Associated PressBut when it comes to the religion of global warming—the First Commandment of which is Thou Shalt Not Call It A Religion—Messrs. Levitt and Dubner are grievous sinners. They point out that belching, flatulent cows are adding more greenhouse gases to the atmosphere than all SUVs combined. They note that sea levels will probably not rise much more than 18 inches by 2100, "less than the twice-daily tidal variation in most coastal locations." They observe that "not only is carbon plainly not poisonous, but changes in carbon-dioxide levels don't necessarily mirror human activity." They quote Mr. Myhrvold as saying that Mr. Gore's doomsday scenarios "don't have any basis in physical reality in any reasonable time frame."
More subversively, they suggest that climatologists, like everyone else, respond to incentives in a way that shapes their conclusions. "The economic reality of research funding, rather than a disinterested and uncoordinated scientific consensus, leads the [climate] models to approximately match one another." In other words, the herd-of-independent-minds phenomenon happens to scientists too and isn't the sole province of painters, politicians and news anchors.
But perhaps their biggest sin, which is also the central point of the chapter, is pointing out that seemingly insurmountable problems often have cheap and simple solutions. Hence world hunger was largely conquered not by a massive effort at population control, but by the development of new and sturdier strains of wheat and rice. Hence infection and mortality rates in hospitals declined dramatically as doctors began to appreciate the need to wash their hands.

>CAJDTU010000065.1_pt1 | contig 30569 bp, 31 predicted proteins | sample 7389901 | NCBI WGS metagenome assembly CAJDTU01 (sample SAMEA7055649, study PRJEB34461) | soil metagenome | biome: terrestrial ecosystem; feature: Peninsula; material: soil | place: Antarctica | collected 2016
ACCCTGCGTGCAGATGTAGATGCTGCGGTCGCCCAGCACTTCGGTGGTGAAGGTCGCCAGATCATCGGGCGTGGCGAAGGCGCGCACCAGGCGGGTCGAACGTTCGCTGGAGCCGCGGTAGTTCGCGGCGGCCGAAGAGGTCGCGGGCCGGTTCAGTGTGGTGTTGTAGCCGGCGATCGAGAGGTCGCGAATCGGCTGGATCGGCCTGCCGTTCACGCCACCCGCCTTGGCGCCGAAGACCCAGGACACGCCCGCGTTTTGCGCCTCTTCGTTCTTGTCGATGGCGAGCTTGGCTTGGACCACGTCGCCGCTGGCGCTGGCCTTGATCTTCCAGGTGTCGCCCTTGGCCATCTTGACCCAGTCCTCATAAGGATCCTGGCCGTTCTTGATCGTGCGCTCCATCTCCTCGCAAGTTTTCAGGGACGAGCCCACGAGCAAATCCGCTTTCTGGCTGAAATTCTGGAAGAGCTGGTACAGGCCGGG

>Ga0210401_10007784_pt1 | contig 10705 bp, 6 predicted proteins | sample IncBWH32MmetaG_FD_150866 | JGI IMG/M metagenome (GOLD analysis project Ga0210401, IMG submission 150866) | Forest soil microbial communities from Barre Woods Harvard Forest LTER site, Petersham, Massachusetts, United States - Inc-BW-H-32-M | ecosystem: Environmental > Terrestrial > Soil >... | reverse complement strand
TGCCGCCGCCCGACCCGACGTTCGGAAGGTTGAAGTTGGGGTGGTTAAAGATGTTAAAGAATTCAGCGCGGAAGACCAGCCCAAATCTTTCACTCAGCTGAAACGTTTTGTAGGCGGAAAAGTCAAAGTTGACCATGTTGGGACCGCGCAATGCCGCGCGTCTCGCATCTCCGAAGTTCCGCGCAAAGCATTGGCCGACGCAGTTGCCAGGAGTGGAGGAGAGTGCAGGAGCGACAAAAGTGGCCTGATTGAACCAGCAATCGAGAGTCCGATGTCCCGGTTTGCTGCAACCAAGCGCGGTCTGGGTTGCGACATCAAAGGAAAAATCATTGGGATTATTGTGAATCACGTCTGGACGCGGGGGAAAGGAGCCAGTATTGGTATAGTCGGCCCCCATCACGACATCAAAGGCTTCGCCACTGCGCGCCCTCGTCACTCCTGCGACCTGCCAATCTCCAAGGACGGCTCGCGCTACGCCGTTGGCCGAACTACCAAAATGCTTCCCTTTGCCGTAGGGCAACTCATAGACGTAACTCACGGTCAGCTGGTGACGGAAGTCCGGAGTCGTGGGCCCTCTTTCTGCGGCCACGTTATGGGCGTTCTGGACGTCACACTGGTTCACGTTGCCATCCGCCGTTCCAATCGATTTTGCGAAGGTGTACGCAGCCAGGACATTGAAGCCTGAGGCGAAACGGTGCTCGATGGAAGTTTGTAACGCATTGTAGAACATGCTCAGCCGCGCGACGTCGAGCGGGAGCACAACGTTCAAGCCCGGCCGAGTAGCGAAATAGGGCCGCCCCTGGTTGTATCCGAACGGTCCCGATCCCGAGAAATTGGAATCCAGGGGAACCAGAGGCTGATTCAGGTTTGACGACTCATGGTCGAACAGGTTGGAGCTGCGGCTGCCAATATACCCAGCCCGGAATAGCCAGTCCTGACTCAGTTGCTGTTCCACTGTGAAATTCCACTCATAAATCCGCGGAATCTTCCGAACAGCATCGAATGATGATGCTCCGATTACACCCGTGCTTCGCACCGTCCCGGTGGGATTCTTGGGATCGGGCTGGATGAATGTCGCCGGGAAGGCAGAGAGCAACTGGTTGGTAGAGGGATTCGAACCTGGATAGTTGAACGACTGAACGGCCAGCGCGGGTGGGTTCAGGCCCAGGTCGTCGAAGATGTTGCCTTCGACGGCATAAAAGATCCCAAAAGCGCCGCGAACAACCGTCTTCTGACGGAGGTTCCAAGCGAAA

Hence, too, it may well be that global warming is best tackled with a variety of cheap fixes, if not by pumping SO2 into the stratosphere then perhaps by seeding more clouds over the ocean. Alternatively, as "SuperFreakonomics" suggests, we might be better off doing nothing until the state of technology can catch up to the scope of the problem.
Just reading SuperFreakonomics now. So far, it's better than the first one. The simple message: incentives matter. Haven't read the global warming section yet, but it's interesting to see the blowback they've already received.
"It's the most significant expansion of the FTC since its inception, so it's a pretty big deal," said Timothy Muris, who served as chairman of the agency from 2001 to 2004.
Jim Miller, an agency chairman from 1981 to 1985, said the legislation "is like putting the FTC on steroids."
The agency, which wants to regulate bloggers, would get the power to collect civil penalties among other things.